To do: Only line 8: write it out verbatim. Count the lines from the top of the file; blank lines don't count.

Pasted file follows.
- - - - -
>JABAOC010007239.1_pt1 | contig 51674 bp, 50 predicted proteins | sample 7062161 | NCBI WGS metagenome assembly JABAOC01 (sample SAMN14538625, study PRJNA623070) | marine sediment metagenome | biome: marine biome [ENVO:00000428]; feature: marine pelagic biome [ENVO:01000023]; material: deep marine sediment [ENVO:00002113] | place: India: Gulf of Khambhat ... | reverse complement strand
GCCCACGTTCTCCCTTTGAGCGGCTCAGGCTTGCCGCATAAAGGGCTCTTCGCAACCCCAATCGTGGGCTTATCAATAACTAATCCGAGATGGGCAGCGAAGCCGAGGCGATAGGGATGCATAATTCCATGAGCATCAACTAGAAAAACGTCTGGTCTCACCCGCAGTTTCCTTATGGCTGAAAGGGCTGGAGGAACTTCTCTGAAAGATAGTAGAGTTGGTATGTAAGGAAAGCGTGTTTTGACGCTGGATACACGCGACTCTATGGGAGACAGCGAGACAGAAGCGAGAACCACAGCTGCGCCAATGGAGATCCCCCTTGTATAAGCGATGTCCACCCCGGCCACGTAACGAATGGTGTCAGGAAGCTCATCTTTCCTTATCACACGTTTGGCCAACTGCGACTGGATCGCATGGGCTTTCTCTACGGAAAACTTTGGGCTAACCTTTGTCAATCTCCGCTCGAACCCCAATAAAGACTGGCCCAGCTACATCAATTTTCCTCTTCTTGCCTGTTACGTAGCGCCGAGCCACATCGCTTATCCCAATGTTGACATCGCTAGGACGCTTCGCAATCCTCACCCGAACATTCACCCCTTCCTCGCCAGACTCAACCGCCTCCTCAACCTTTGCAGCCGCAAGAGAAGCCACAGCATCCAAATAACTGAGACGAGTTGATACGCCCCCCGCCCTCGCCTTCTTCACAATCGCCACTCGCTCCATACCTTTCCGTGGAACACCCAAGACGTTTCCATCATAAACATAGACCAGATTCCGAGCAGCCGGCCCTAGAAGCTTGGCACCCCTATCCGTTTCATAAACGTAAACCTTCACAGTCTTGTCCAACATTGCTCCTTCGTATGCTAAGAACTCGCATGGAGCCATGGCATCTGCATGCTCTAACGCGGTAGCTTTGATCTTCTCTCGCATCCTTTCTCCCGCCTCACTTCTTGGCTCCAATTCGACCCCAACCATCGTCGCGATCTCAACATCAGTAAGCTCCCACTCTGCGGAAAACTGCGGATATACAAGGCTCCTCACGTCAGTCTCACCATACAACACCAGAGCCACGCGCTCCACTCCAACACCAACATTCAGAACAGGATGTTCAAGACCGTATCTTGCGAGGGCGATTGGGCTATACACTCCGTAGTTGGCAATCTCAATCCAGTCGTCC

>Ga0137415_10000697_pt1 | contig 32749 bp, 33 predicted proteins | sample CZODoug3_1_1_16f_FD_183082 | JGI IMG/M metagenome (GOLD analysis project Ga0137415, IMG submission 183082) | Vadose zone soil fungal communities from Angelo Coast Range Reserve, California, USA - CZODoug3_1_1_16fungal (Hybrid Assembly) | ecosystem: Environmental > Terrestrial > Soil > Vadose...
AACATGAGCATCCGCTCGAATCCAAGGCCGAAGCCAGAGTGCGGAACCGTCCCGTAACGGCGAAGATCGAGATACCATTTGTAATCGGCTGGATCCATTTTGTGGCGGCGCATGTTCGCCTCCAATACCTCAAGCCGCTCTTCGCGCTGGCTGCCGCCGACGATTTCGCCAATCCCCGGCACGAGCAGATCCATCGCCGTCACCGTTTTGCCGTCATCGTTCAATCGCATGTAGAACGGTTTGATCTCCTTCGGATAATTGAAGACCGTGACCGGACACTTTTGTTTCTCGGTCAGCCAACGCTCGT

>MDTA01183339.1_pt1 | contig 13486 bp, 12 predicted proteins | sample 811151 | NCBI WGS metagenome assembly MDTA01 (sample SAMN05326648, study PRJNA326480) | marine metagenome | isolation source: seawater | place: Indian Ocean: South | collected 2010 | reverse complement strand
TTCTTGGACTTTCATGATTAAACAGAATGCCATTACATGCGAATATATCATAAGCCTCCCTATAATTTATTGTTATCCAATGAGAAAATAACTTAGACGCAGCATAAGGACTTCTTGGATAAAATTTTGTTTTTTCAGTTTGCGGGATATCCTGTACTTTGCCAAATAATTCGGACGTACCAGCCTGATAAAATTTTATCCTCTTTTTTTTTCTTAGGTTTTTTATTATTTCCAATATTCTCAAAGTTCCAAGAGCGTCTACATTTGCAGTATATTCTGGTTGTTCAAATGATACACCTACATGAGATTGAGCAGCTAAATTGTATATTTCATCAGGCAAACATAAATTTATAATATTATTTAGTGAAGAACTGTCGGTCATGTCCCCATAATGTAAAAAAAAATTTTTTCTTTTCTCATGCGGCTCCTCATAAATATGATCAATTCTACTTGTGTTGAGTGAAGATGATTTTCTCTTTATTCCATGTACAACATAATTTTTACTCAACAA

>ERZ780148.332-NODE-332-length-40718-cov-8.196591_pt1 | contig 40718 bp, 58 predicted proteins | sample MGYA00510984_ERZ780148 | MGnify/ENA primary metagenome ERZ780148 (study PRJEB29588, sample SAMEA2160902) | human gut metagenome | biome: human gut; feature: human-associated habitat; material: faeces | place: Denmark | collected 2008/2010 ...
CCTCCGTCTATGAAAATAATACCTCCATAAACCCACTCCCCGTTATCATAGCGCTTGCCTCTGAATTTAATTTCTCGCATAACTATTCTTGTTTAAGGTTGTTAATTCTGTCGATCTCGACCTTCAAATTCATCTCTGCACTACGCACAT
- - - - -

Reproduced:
CCTCCGTCTATGAAAATAATACCTCCATAAACCCACTCCCCGTTATCATAGCGCTTGCCTCTGAATTTAATTTCTCGCATAACTATTCTTGTTTAAGGTTGTTAATTCTGTCGATCTCGACCTTCAAATTCATCTCTGCACTACGCACAT